Mexico's auto industry is scrambling to meet U.S. demand for supplier parts and high-demand vehicles after falling weeks behind in battling the coronavirus pandemic and restarting its manufacturing base. But to catch up, it must navigate both delicate economic conditions and steadily rising COVID-19 deaths.
The challenges there, in America's largest base of imported U.S. vehicle content, are myriad.
Mexican parts suppliers face liquidity issues that could get worse as orders stack up. Local auto sales have collapsed. Health experts don't agree on Mexico's new phase of reopening the economy. And with coronavirus infections spiking, Mexico's restart may be vulnerable to another shock that could ripple through U.S. and Canadian auto factories.
The complexity of the moment can be glimpsed in the Mexican state of Puebla, which is home to a sprawling Volkswagen assembly complex, a 4-year-old Audi plant and hundreds of suppliers. While Mexico's federal government approved a May 18 date for the country to start a gradual return to auto manufacturing, Puebla Gov. Miguel Barbosa is resisting at the state level because of virus cases there. Puebla is now targeting mid-June for a restart.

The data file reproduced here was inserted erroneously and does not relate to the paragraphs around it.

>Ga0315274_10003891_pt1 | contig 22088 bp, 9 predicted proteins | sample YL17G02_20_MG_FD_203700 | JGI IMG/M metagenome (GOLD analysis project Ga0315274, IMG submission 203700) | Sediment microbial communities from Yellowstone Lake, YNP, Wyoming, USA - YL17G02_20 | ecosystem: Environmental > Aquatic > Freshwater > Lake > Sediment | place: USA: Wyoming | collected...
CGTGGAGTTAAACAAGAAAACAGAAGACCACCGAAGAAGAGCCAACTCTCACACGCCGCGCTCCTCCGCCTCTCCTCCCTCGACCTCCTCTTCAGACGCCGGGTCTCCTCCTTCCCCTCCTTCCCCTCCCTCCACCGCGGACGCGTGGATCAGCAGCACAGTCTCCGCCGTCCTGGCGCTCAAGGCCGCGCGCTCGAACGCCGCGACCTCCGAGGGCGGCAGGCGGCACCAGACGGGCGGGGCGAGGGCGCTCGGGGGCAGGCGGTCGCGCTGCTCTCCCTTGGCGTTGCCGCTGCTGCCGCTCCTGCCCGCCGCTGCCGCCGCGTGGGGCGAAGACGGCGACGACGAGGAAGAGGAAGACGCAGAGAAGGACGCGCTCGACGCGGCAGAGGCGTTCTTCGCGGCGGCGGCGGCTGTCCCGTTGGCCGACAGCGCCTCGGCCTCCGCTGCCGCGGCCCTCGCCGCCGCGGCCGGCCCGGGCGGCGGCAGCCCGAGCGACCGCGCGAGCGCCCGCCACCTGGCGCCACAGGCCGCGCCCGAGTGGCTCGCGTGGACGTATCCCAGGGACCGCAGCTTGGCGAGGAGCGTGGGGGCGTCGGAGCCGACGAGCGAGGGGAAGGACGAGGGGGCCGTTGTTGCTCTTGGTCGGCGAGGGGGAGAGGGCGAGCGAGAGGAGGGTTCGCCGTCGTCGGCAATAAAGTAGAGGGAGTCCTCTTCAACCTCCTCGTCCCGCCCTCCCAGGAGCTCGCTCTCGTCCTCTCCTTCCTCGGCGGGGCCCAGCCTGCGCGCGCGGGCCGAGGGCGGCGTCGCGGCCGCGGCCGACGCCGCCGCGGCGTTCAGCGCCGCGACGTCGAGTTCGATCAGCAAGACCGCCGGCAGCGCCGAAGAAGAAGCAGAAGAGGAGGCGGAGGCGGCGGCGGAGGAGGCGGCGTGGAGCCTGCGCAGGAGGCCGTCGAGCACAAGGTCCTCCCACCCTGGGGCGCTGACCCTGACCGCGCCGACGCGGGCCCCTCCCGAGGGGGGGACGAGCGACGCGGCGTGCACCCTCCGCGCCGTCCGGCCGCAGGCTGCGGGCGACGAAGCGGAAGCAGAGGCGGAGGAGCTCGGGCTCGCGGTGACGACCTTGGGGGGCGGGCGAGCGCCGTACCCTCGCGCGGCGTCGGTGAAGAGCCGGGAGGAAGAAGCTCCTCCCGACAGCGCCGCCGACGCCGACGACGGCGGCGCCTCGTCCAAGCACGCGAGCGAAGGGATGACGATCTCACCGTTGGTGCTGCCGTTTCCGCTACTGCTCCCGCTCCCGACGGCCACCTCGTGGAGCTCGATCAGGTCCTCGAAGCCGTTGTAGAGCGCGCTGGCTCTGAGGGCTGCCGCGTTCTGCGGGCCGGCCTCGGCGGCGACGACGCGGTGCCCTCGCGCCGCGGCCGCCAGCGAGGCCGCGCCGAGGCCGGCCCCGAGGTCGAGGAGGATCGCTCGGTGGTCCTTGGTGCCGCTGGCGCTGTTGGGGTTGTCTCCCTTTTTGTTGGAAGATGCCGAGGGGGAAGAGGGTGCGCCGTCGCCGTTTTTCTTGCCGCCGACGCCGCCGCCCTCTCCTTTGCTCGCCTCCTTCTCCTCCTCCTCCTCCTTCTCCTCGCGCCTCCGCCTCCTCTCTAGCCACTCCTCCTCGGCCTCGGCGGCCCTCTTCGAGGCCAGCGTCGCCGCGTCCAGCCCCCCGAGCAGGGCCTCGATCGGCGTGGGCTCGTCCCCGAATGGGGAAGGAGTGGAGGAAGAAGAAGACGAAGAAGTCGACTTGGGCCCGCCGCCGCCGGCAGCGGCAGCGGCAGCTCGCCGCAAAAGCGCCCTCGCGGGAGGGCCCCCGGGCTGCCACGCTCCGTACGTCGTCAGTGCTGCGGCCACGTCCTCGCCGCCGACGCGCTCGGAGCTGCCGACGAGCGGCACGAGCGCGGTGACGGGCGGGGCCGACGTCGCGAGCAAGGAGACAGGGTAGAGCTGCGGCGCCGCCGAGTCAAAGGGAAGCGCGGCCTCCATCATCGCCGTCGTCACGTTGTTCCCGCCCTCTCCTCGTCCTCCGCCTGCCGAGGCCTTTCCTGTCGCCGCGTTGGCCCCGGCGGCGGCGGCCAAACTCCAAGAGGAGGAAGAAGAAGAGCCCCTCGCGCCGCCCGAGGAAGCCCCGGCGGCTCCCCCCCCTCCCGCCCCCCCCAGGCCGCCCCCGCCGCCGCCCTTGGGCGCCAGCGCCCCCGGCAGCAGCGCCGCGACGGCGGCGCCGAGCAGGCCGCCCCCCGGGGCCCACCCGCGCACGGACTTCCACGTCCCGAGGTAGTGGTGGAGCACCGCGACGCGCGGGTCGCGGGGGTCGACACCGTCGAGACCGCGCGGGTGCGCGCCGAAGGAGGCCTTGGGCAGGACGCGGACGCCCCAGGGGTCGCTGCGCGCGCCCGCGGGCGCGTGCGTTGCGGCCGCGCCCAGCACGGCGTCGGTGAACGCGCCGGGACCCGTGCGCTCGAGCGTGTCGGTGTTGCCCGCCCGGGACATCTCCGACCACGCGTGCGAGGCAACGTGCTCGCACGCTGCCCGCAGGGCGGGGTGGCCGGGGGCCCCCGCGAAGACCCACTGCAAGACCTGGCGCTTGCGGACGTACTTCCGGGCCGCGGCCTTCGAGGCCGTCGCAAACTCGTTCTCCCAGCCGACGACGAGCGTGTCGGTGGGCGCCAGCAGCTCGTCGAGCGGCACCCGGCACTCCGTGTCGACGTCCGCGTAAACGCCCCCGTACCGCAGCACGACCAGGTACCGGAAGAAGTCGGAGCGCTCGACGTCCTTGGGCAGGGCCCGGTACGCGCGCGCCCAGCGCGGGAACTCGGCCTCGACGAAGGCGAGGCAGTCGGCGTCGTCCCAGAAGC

The good news last week was that Mexican parts suppliers — who shipped about $70 billion worth of components to the U.S. last year — have mostly restarted production. And automakers such as General Motors, which makes popular pickups and crossovers at Mexican plants, are gradually increasing their output to replenish U.S. inventories. Likewise, Ford, Fiat Chrysler, Toyota, BMW, Nissan and others said they had returned to auto production there, or will this week.